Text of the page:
14. 14. B4.8 Plenary Lesson summary: membranes oxygen urea gradient Friday 21 October 2011 Osmosis is important to plants. They gain water by osmosis through their roots. Water moves into plant cells by osmosis, making them turgid or stiff so they that able to hold the plant upright. If osmosis cease to occur the plant stem will lose turgidity and the plant will wilt and die. How Science Works: Research into how solutes and dissolved chemicals like sodium are transported across the membrane by active transport and facilitated transported. Preparing for the next lesson: Chemicals need to enter and leave cells and cell __________ have evolved to allow this to happen. Waste products such as _____ diffuse out of the cell along a concentration __________. Useful raw materials such as ___________ diffuse the other way. Decide whether the following statements are true or false : False True 3: Large molecules like white blood cells cannot diffuse across cell membranes ? False True 2: Diffusion can occur in both gases and liquids ? False True 1: Osmosis is the movement of water from an area of high to low concentration ?
  15. 15. B4.9 Active transport in cells Decide whether the following statements are true or false: <ul><li>Lesson objectives: </li></ul><ul><li>Understand that some substances need to enter a cell against a concentration gradient, which requires and active transport system </li></ul><ul><li>Understand how some animals overcome the problem of maintaining water balance. </li></ul>Friday 21 October 2011 First activity: Write down the difference between osmosis and diffusion and give an example of each happening inside an organism ? Literacy: Water, solvent, solute, solution, movement, osmosis, diffusion, active transport, facilitated transport, membrane, semi-permeable membrane and energy, Numeracy: Active transport is the movement of a substance against its concentration gradient. In cells, this is usually concerned with accumulating high concentrations of molecules that the cell needs, such as ions, glucose, and amino acids. PLTS Independent enquirers Creative thinkers Reflective learners We will focus on Team workers Effective participators Self managers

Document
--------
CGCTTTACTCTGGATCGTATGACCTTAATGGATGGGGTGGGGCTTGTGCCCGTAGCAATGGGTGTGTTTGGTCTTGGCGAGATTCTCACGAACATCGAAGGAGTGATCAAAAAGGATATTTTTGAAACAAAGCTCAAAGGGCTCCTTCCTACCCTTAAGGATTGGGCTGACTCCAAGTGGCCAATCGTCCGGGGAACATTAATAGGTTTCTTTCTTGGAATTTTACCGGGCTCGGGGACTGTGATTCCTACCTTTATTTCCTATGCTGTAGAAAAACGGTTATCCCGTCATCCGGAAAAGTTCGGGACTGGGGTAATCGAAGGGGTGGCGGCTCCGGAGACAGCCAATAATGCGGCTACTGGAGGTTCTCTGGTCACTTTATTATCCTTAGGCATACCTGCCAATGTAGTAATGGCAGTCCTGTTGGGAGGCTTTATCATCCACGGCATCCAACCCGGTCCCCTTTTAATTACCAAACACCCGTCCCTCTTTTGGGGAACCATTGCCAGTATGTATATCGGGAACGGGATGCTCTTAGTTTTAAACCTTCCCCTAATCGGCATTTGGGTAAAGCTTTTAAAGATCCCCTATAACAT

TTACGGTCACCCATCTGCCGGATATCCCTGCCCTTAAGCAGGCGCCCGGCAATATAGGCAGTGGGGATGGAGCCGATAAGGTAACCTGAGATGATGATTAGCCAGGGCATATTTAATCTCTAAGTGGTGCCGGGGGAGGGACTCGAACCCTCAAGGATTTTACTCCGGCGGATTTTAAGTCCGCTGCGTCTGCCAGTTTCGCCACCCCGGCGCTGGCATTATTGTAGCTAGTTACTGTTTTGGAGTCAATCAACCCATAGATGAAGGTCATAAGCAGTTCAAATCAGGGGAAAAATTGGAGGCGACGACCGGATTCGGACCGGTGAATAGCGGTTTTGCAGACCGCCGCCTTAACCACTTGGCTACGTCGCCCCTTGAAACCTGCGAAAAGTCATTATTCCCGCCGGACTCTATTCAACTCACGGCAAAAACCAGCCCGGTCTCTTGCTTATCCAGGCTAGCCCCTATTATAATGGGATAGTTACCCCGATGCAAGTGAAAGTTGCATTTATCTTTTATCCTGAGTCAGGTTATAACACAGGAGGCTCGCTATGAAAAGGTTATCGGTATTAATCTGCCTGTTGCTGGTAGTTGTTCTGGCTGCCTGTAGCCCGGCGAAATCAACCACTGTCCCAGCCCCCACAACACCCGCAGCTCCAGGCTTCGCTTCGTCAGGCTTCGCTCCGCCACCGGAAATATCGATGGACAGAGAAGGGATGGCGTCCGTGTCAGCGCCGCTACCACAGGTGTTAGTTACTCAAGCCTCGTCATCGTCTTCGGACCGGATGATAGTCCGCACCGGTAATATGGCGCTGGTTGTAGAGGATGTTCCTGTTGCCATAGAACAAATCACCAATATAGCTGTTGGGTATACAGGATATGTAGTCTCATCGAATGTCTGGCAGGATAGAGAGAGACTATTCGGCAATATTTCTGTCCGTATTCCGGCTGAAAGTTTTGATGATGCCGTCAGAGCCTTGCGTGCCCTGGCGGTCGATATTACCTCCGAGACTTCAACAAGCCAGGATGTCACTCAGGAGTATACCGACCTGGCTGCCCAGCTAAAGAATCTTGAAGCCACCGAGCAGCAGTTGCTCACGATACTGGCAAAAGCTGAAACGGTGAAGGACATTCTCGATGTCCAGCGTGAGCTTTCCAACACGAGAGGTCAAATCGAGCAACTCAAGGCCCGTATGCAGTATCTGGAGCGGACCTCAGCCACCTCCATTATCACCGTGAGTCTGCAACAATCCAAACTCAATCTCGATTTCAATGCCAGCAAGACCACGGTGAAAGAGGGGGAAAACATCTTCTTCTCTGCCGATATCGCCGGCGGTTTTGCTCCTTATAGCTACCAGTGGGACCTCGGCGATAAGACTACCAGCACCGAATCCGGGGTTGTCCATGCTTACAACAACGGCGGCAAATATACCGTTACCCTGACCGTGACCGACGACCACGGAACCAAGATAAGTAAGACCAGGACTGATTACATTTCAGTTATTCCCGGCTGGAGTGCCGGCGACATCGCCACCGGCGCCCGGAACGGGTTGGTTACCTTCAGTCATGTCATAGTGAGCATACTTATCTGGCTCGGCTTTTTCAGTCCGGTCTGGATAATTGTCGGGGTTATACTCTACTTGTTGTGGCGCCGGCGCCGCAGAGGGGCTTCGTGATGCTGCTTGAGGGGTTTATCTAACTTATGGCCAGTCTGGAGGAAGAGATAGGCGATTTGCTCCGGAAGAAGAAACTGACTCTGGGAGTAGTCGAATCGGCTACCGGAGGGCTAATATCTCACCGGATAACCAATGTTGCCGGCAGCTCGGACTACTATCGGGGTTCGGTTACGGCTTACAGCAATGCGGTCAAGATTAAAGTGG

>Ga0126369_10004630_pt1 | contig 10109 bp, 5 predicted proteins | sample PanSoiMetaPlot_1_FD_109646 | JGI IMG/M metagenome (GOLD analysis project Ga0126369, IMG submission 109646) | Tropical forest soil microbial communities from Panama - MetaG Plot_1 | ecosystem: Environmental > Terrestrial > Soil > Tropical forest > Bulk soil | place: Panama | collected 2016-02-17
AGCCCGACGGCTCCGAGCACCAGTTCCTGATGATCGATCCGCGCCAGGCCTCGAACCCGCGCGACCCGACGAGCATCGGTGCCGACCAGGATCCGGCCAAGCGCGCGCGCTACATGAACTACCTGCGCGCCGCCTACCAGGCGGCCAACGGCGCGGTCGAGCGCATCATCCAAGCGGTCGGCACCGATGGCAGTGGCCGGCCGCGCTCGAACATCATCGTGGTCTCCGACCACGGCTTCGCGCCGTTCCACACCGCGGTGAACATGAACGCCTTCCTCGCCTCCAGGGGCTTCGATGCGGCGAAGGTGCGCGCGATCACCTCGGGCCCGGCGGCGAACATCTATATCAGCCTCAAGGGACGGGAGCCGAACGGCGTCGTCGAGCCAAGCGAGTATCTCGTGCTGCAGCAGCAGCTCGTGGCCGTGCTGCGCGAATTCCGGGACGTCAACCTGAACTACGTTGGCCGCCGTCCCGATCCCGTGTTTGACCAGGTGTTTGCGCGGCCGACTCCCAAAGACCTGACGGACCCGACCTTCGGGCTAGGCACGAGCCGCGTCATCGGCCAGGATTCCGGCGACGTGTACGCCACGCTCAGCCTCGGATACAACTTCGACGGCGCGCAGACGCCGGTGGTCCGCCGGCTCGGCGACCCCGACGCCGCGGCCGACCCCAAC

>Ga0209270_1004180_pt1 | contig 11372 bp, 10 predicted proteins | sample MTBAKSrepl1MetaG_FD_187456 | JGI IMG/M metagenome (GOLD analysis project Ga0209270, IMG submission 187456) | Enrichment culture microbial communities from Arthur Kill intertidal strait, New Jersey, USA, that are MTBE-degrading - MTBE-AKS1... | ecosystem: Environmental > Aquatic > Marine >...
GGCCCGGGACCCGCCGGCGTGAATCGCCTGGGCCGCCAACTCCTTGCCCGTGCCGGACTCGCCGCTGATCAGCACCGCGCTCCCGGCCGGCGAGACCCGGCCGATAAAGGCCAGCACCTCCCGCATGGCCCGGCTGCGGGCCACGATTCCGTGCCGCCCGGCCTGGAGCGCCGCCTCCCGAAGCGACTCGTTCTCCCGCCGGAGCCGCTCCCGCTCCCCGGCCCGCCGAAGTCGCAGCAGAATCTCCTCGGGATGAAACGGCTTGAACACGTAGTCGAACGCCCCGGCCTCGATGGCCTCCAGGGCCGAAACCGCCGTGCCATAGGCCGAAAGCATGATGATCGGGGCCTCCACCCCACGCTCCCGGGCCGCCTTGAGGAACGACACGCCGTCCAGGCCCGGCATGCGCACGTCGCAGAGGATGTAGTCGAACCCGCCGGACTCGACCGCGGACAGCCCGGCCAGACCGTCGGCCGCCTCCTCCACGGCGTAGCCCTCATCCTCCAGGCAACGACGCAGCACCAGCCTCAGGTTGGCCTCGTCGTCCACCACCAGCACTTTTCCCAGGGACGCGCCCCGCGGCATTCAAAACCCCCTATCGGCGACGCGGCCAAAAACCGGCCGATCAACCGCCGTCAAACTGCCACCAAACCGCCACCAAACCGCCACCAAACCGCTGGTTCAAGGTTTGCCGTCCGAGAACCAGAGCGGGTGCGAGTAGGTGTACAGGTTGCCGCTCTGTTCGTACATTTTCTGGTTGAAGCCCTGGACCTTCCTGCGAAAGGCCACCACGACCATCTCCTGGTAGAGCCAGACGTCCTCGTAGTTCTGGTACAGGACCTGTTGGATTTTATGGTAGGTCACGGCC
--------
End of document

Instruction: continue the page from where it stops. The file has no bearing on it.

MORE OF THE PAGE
16. 16. B4.9 Extension questions: 1: What would happen to red blood cells if they were placed in freshwater ? 2: List two differences between active transport and diffusion ? 3: Name one chemical which is moved by active transport across a concentration gradient ? 4: Explain why cells sometimes need to use active transport ? 5: Why does a slug die if you put salt on its skin ? Know this: a: Know that some substances including ions an amino acids enter the cell against a concentration gradient. b: Know that the energy required for active transport comes from the very important molecule ATP. Friday 21 October 2011 Introduction: Processes such as osmosis and diffusion are called passive because they require no energy. This is because they involve substances going from areas of high concentration to low concentration. However sometimes substances must cross over the cell membrane from areas of low to high concentration. To do this requires energy and is called active transport. It also involves carrier molecules in the cell membrane which help the substances to move. Losing water to the environment is a big problem to land based animals and must be addressed by the kidneys controlling water balance. Freshwater animals have the opposite problem of gaining too much water. They need to pump water out of their bodies Active transport in cells
  17. 17. Key concepts B4.9 a Look at the photograph and information and answer all the questions: Name one chemical that is moved inside or outside of the cell by active transport ? Active transport is the process by which dissolved molecules move across a cell membrane from a lower to a higher concentration. In active transport, particles move against the concentration gradient - and therefore require an input of energy from the cell. Sometimes dissolved molecules are at a higher concentration inside the cell than outside, but, because the organism needs these molecules, they still have to be absorbed. Active transport Look at the three diagrams above and explain what is happening from picture one to three ?